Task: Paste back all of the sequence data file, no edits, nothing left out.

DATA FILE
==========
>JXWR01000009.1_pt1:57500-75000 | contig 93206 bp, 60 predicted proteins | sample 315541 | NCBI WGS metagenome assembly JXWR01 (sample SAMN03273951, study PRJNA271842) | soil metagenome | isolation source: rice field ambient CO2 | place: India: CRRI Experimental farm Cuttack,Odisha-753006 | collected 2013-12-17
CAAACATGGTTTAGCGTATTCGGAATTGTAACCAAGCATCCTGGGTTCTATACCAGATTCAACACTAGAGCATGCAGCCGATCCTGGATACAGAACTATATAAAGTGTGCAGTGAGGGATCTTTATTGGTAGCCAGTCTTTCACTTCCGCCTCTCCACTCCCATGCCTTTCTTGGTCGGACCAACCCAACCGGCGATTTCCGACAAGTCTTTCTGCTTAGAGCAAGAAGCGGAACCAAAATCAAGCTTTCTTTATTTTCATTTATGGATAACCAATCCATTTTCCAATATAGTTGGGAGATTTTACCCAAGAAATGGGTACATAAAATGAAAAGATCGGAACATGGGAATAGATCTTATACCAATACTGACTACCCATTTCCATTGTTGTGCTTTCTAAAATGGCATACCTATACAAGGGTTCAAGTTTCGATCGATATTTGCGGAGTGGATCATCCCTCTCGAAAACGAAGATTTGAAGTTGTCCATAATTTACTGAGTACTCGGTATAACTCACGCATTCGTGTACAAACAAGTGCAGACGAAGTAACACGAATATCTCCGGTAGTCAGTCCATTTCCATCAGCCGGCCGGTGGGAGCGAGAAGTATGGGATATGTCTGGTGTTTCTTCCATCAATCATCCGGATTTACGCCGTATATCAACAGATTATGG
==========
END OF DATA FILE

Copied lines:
>JXWR01000009.1_pt1:57500-75000 | contig 93206 bp, 60 predicted proteins | sample 315541 | NCBI WGS metagenome assembly JXWR01 (sample SAMN03273951, study PRJNA271842) | soil metagenome | isolation source: rice field ambient CO2 | place: India: CRRI Experimental farm Cuttack,Odisha-753006 | collected 2013-12-17
CAAACATGGTTTAGCGTATTCGGAATTGTAACCAAGCATCCTGGGTTCTATACCAGATTCAACACTAGAGCATGCAGCCGATCCTGGATACAGAACTATATAAAGTGTGCAGTGAGGGATCTTTATTGGTAGCCAGTCTTTCACTTCCGCCTCTCCACTCCCATGCCTTTCTTGGTCGGACCAACCCAACCGGCGATTTCCGACAAGTCTTTCTGCTTAGAGCAAGAAGCGGAACCAAAATCAAGCTTTCTTTATTTTCATTTATGGATAACCAATCCATTTTCCAATATAGTTGGGAGATTTTACCCAAGAAATGGGTACATAAAATGAAAAGATCGGAACATGGGAATAGATCTTATACCAATACTGACTACCCATTTCCATTGTTGTGCTTTCTAAAATGGCATACCTATACAAGGGTTCAAGTTTCGATCGATATTTGCGGAGTGGATCATCCCTCTCGAAAACGAAGATTTGAAGTTGTCCATAATTTACTGAGTACTCGGTATAACTCACGCATTCGTGTACAAACAAGTGCAGACGAAGTAACACGAATATCTCCGGTAGTCAGTCCATTTCCATCAGCCGGCCGGTGGGAGCGAGAAGTATGGGATATGTCTGGTGTTTCTTCCATCAATCATCCGGATTTACGCCGTATATCAACAGATTATGG